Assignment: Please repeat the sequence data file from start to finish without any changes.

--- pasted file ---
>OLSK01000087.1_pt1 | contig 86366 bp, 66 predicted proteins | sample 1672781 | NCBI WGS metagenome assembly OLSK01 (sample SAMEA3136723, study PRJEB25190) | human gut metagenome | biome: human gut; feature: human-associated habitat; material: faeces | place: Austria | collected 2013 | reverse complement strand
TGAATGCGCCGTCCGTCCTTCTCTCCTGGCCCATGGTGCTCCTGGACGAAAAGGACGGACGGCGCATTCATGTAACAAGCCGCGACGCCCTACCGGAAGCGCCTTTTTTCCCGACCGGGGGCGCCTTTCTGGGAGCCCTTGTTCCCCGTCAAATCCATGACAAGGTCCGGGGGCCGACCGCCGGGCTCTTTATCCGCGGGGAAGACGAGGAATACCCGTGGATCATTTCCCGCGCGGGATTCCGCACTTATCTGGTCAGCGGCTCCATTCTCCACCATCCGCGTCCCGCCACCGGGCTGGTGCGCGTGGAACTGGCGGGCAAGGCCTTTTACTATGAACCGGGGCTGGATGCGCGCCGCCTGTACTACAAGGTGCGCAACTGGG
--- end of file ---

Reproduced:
>OLSK01000087.1_pt1 | contig 86366 bp, 66 predicted proteins | sample 1672781 | NCBI WGS metagenome assembly OLSK01 (sample SAMEA3136723, study PRJEB25190) | human gut metagenome | biome: human gut; feature: human-associated habitat; material: faeces | place: Austria | collected 2013 | reverse complement strand
TGAATGCGCCGTCCGTCCTTCTCTCCTGGCCCATGGTGCTCCTGGACGAAAAGGACGGACGGCGCATTCATGTAACAAGCCGCGACGCCCTACCGGAAGCGCCTTTTTTCCCGACCGGGGGCGCCTTTCTGGGAGCCCTTGTTCCCCGTCAAATCCATGACAAGGTCCGGGGGCCGACCGCCGGGCTCTTTATCCGCGGGGAAGACGAGGAATACCCGTGGATCATTTCCCGCGCGGGATTCCGCACTTATCTGGTCAGCGGCTCCATTCTCCACCATCCGCGTCCCGCCACCGGGCTGGTGCGCGTGGAACTGGCGGGCAAGGCCTTTTACTATGAACCGGGGCTGGATGCGCGCCGCCTGTACTACAAGGTGCGCAACTGGG